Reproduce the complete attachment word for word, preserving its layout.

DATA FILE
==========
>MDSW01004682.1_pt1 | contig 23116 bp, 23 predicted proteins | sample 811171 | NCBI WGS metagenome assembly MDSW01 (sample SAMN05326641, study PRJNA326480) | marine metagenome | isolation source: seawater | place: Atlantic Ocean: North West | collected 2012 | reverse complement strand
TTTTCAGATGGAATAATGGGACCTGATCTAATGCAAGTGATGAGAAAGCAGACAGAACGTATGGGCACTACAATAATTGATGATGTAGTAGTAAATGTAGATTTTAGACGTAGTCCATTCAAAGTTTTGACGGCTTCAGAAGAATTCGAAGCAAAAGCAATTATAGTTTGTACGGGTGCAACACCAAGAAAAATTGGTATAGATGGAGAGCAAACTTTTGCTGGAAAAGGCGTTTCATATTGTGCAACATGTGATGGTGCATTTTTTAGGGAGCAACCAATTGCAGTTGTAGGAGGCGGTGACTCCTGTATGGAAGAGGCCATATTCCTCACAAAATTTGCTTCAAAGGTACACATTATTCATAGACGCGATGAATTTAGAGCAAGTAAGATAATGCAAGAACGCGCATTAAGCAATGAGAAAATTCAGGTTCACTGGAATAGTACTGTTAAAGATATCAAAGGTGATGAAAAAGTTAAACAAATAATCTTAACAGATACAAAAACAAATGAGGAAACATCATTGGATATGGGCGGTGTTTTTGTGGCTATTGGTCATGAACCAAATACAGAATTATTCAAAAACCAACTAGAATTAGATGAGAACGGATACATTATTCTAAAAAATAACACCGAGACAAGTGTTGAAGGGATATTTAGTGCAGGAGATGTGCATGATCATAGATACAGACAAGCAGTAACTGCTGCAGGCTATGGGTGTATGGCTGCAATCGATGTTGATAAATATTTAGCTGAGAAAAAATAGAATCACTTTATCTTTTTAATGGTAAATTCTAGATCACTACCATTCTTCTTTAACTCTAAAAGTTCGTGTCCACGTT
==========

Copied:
>MDSW01004682.1_pt1 | contig 23116 bp, 23 predicted proteins | sample 811171 | NCBI WGS metagenome assembly MDSW01 (sample SAMN05326641, study PRJNA326480) | marine metagenome | isolation source: seawater | place: Atlantic Ocean: North West | collected 2012 | reverse complement strand
TTTTCAGATGGAATAATGGGACCTGATCTAATGCAAGTGATGAGAAAGCAGACAGAACGTATGGGCACTACAATAATTGATGATGTAGTAGTAAATGTAGATTTTAGACGTAGTCCATTCAAAGTTTTGACGGCTTCAGAAGAATTCGAAGCAAAAGCAATTATAGTTTGTACGGGTGCAACACCAAGAAAAATTGGTATAGATGGAGAGCAAACTTTTGCTGGAAAAGGCGTTTCATATTGTGCAACATGTGATGGTGCATTTTTTAGGGAGCAACCAATTGCAGTTGTAGGAGGCGGTGACTCCTGTATGGAAGAGGCCATATTCCTCACAAAATTTGCTTCAAAGGTACACATTATTCATAGACGCGATGAATTTAGAGCAAGTAAGATAATGCAAGAACGCGCATTAAGCAATGAGAAAATTCAGGTTCACTGGAATAGTACTGTTAAAGATATCAAAGGTGATGAAAAAGTTAAACAAATAATCTTAACAGATACAAAAACAAATGAGGAAACATCATTGGATATGGGCGGTGTTTTTGTGGCTATTGGTCATGAACCAAATACAGAATTATTCAAAAACCAACTAGAATTAGATGAGAACGGATACATTATTCTAAAAAATAACACCGAGACAAGTGTTGAAGGGATATTTAGTGCAGGAGATGTGCATGATCATAGATACAGACAAGCAGTAACTGCTGCAGGCTATGGGTGTATGGCTGCAATCGATGTTGATAAATATTTAGCTGAGAAAAAATAGAATCACTTTATCTTTTTAATGGTAAATTCTAGATCACTACCATTCTTCTTTAACTCTAAAAGTTCGTGTCCACGTT